AAR reports mixed volumes for week ending October 27
Carload volume—at 287,104—was down 7 percent annually, and intermodal volumes—at 253,186 trailers and containers—were up 3.9 percent.
in the NewsKnight-Swift to add 400 trucks, drivers with Abilene tuck-in acquisition Panjiva says trade fundamentals are strong, despite concerns over tariffs NEXT Trucking and Mitsui O.S.K. Lines partner to service SMEs Solving the Labor Shortage Crisis: The Four Benefits of an Automated Warehouse CBRE research points to expected gains in cold-storage warehouse space More News
Rail and intermodal traffic was again mixed for the week ending October 27, according to the Association of American Railroads (AAR).
Carload volume—at 287,104—was down 7 percent annually and below the week ending October 20 at 288,791 and ahead of the week ending October 13 at 285,089.
Eastern carload volumes were down 5.7 percent annually, and out west carloads were down 7.8 percent.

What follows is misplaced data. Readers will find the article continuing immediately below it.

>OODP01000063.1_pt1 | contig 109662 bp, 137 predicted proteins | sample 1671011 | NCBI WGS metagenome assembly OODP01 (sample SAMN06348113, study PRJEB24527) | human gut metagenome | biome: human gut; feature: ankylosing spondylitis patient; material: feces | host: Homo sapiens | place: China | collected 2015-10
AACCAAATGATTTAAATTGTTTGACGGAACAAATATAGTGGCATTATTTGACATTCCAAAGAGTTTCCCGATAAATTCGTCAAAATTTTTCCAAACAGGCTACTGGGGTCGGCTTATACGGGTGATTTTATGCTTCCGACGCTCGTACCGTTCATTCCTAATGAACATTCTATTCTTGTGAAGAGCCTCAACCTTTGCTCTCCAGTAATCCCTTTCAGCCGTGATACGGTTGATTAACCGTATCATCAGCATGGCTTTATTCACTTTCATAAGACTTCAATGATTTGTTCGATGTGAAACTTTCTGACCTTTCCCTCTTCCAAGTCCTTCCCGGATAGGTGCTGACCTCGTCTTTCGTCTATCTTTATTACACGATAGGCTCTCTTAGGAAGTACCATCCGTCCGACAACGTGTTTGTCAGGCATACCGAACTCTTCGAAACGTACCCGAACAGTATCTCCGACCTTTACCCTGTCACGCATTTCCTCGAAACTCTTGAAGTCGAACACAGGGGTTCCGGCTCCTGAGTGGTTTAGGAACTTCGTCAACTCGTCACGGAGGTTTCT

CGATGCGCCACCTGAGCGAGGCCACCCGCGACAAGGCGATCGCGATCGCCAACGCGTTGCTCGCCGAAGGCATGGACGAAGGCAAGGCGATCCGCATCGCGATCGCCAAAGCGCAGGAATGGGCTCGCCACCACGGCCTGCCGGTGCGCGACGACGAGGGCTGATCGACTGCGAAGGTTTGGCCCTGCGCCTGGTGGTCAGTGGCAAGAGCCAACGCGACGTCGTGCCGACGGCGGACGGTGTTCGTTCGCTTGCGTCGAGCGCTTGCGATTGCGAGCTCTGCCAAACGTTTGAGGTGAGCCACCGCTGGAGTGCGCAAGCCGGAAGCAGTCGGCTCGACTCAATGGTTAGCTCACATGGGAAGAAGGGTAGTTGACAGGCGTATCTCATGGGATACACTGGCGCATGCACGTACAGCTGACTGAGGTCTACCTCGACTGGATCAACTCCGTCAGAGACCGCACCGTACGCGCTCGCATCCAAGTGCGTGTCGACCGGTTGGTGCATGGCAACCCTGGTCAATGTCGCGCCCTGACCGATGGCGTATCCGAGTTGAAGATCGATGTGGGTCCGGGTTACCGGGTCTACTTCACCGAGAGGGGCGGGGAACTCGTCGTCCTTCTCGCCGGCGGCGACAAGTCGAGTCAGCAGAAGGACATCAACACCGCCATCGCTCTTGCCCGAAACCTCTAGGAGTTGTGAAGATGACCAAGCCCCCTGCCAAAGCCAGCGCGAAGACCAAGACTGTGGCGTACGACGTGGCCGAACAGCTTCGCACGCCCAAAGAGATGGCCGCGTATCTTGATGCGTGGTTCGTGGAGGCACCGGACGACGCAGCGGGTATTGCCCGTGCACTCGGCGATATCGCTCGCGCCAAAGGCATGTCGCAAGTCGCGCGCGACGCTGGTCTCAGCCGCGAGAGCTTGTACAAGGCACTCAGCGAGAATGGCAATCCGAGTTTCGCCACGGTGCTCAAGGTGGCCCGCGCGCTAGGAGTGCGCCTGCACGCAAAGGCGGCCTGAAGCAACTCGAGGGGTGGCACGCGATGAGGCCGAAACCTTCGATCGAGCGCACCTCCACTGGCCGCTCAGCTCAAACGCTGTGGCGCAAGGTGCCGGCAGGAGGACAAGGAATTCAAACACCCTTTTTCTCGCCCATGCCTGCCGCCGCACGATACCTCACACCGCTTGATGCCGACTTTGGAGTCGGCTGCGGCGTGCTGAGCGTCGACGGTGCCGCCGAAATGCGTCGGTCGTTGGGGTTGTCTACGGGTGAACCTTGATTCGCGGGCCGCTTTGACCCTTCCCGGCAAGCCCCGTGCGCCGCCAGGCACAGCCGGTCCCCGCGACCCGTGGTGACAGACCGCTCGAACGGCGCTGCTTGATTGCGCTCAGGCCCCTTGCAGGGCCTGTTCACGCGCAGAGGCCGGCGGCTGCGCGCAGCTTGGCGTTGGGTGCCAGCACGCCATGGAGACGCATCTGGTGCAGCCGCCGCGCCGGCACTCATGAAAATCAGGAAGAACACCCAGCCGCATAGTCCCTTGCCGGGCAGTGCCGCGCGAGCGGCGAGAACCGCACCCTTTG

Intermodal volumes—at 253,186 trailers and containers—were up 3.9 percent and slightly below the week ending October 20 at 253,883 and ahead of the week ending October 13 at 250,826.
Of the 20 commodity groups tracked by the AAR, nine were up annually. Farm products excluding grain were up 72 percent, and petroleum products were up 52.7 percent. Iron and steel scrap was down 32.8 percent, and coal was down 15.2 percent.
Carloads for the first 43 weeks of 2012—at 12,186,829—were down 2.9 percent compared to the first 43 weeks of 2011, and intermodal was up 3.7 percent at 10,220,272 trailers and containers.
Estimated ton-miles for the week ending October 20 were down 6.4 percent at 33.7 billion, and were down 2.7 percent on a year-to-date basis at 1,401.2 billion.
Subscribe to Logistics Management Magazine!Subscribe today. It's FREE!
Get timely insider information that you can use to better manage your entire logistics operation.
Start your FREE subscription today!
Reverse Logistics in the “Age of Entitlement” Logistics Management’s Viewpoint on E-commerce: Leveraging available tools View More From this Issue